"This fit the bill perfectly. It was about young people, real, modern people, exhibiting signs of crisis. They weren't stereotypical. The leading characters were good, reflective and strong. Then, there was the attraction to this enclosed world, an unique world that wasn't totally real.

"We got the film rights at that time, before we came out. But it took a long time to get the script right."

"This isn't a castaway movie. It's not like the Lord of the Flies at all. These are people who came here by choice, in search of paradise."

How does the script vary from the book?

"In the script, we naturally amalgamated characters, eliminated events, and condensed."

There is the rumor circulating that Richard has an affair with Francoise?

"Yes," he says wearily. "He gets the girl. In the book, the chemistry isn't so straight forward. The affair mainly happens in his head over a long time. That's OK for a book. Films are more action."

There are also stories out saying Richard is seduced by Sal. And that he dies in the film.

Andrew sighs loudly and says, "Do you really want to wreck the movie?"

OK, what did you like about "The Beach?"

"We thought it was a fantastic book. It's a Utopian novel, about people out to fulfill their dreams. It's a selfish dream, though. I think tourists often have selfish dreams. That's one of the ironies there. Not just here, either. The tourist business everywhere, fundamentally it's about cash. That makes it difficult to protect the impacts on the environment. But I do think you have to respect the local culture."

"This film won't be a celebration of backpacker culture. It may be a celebration of being young, of being free and able to travel. But we expect it to be thoughtful, too

"We want to make a film that is popular, but also smart, that has something to say."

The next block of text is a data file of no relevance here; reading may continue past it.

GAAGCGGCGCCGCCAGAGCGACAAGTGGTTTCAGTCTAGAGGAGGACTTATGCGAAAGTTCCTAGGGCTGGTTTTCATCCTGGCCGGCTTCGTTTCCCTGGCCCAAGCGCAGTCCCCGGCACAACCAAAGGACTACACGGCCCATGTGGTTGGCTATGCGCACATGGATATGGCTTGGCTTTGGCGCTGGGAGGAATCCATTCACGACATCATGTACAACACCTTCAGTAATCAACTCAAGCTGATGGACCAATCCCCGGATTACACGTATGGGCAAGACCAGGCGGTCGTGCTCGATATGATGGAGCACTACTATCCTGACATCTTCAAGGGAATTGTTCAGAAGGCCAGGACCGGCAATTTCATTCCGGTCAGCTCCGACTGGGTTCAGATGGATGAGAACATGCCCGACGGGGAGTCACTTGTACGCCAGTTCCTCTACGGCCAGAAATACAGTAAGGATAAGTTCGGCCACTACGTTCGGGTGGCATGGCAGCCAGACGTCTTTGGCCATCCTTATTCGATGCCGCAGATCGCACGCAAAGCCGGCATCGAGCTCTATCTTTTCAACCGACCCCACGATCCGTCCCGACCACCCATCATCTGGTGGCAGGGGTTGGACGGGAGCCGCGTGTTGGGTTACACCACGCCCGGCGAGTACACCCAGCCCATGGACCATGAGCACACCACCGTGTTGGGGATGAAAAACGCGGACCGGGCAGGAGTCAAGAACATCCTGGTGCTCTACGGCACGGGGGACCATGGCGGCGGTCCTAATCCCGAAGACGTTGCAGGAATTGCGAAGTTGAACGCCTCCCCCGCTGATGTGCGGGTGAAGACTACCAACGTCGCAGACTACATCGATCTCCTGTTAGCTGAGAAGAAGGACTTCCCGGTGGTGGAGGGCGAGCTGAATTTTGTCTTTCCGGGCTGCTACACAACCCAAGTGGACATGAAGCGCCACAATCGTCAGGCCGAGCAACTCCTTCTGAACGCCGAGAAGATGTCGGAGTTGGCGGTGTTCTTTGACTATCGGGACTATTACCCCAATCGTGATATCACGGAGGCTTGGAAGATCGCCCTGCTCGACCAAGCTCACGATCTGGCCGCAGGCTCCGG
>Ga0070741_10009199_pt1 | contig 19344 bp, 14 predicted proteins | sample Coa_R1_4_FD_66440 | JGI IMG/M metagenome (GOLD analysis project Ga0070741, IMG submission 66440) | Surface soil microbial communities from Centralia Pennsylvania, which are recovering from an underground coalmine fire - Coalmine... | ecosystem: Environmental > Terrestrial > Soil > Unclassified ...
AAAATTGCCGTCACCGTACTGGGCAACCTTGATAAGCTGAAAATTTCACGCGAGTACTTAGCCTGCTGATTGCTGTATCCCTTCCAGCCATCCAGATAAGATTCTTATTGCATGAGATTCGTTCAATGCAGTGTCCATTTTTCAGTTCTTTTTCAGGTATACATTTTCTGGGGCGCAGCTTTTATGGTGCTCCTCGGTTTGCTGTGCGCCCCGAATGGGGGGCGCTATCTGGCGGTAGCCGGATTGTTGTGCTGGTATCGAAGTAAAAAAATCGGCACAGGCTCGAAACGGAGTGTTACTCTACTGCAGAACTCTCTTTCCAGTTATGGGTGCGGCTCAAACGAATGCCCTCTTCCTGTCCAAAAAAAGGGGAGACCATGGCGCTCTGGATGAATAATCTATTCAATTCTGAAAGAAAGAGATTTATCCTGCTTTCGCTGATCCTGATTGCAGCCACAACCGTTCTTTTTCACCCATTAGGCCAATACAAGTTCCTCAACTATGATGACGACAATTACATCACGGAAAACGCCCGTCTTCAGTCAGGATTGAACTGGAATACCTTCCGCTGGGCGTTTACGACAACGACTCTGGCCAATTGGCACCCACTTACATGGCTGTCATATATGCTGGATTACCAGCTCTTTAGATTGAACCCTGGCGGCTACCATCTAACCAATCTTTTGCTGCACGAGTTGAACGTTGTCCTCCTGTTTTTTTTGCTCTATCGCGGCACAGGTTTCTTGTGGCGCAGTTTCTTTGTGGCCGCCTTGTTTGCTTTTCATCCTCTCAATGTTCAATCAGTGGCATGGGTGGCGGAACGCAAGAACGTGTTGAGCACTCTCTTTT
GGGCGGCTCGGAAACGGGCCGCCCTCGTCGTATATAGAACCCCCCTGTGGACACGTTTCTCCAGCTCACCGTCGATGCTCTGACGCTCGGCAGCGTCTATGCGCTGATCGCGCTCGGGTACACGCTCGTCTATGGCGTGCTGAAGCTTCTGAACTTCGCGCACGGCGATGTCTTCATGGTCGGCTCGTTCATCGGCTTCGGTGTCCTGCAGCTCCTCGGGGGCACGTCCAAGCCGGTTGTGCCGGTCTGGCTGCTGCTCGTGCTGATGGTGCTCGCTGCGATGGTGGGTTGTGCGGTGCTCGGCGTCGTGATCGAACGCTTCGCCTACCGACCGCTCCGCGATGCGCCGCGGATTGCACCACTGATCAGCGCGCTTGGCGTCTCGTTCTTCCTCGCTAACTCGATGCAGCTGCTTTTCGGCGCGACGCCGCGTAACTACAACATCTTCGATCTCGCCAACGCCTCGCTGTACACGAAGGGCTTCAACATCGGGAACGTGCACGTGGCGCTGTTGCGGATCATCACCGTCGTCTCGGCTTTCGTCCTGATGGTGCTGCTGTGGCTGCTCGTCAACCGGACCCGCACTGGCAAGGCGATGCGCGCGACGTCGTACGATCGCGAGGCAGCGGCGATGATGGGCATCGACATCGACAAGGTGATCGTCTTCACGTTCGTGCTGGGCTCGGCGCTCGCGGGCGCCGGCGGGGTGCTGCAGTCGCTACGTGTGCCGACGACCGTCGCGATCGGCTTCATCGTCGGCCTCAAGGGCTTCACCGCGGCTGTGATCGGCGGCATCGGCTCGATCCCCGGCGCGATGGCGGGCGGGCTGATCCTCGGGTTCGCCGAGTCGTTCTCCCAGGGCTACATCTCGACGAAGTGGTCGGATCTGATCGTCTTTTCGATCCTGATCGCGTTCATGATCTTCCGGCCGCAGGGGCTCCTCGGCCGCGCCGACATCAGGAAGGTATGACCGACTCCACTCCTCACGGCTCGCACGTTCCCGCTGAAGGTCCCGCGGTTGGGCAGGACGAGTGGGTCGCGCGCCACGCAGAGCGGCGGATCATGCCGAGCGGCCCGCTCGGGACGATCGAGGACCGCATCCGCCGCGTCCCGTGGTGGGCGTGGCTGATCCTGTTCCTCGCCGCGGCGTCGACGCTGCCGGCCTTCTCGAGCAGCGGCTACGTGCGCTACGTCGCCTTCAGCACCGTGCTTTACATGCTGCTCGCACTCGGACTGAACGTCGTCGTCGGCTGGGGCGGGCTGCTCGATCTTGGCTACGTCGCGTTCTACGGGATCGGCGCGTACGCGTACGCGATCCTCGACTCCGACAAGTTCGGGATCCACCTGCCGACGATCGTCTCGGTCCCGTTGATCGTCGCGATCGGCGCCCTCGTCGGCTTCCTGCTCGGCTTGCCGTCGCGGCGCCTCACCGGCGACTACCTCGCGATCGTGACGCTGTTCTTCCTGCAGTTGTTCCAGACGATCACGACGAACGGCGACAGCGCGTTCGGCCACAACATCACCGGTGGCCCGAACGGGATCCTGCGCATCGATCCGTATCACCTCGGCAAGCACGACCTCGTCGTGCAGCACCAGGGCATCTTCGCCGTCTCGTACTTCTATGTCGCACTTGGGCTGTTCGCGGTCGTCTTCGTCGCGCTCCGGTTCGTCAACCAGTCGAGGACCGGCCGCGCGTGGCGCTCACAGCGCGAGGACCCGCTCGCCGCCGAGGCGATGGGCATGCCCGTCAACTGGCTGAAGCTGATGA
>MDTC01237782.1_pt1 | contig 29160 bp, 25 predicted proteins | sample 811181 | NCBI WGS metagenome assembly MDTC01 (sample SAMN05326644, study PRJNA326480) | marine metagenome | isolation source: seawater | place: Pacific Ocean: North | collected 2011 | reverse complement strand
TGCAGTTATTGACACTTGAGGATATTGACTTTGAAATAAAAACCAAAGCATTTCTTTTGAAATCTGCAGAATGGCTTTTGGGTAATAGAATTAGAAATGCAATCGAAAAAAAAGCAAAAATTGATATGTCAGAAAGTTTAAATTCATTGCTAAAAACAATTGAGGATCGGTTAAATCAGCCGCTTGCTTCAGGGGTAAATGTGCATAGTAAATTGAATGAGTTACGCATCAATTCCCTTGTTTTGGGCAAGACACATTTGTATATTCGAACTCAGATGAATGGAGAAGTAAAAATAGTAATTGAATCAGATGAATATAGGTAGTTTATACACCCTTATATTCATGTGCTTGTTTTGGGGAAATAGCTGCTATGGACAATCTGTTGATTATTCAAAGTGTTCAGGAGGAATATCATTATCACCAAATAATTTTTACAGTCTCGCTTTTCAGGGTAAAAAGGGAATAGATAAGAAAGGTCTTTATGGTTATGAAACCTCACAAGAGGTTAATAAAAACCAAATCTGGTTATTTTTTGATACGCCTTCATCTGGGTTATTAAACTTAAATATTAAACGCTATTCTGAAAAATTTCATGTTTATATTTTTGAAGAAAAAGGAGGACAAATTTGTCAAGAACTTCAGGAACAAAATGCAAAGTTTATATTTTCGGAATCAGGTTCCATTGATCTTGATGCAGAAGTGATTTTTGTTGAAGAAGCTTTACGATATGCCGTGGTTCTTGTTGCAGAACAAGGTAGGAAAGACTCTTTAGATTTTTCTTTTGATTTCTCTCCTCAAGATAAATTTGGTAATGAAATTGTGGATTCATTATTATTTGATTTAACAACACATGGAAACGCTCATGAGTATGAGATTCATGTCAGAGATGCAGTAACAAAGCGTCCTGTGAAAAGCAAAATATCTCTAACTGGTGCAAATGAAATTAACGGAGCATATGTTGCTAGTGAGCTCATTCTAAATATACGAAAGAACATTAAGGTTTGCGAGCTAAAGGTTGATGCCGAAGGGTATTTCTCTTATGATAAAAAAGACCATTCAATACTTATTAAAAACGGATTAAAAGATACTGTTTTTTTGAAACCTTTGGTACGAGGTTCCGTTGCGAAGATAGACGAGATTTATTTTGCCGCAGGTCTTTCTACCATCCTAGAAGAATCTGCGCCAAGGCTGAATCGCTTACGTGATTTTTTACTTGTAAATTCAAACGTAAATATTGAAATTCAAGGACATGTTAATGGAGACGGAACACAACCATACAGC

What about all the environmental problems you've been having? "This has all come from a group of people, I think, a small group of people. We came here full time in October, so we have talked and listened for a long time. They're concerns have changed a lot in that time. Now, these people seem quite vindictive. It's moved beyond the talking stage. They seem willing to do anything to try and stop the film. It's all grown quite vindictive, and quite racist.

"There have been so many false and ridiculous accusations. Accusations of damaging the coral and using pesticides. These claims are utterly ridiculous. Then, there have been accusations of bribery. This is completely outrageous, totally false.

"I really feel it's dangerous to comment about some of the things going on. I'm an outsider here, but I have been in this role before. During one of our previous movies, we wanted to film in a national park in the United States. We went there and met with officials, explained what we wanted to do, and paid a fee to do it. That's how it's done.

"We pretty much followed the same proceedure here in Thailand. We met with officials, we produced out drawings and plans. We told them how long we planned to be here, and what we would do.

"In hindsight, I think maybe we didn't spend enough time explaining this to the local people. In the US or Europe, we would host junkets to the site, and spend a lot of time talking to the local community, to work out any problems.

"Maybe things should have been done different, but we followed the procedures. We're all outsiders here. This was approved by Bangkok."

How have the protests effected you? "The reaction was shocking, and, I must say, quite unnerving. Anyone who has seen the site knows how hard we have worked to minimize the impact. And just look around you. I've seen the effects of tin mining, dynamite fishing. There seem to be so many more important fights for anyone really interested in preserving the environment.

"In the end, I think the facts will bear this out. We have carefully recorded everything. That will show that we have kept our word.

"I can't tell you how many people have been out to the site. There is a member of the film board on hand every day. We've really bent over backwards to accommodate everyone."

How has this effected the rest of the team, the cast?

"I think there is a whole series of issues here, and a lot of them beyond the film. I'm a bit worried that the press will continue to be hounding us. Leo, of course, is used to it. He gets it all over the world. These silly stories about food tastings and pregnant girls. He's used to the flash of cameras.

"We have also had our share. When we made "Trainspotting" it was criticized by the Church, by Parliament. Now, it's hailed as an anti-drug film and shown in schools."

As your first big film, have you heard accusations that you three have sold out?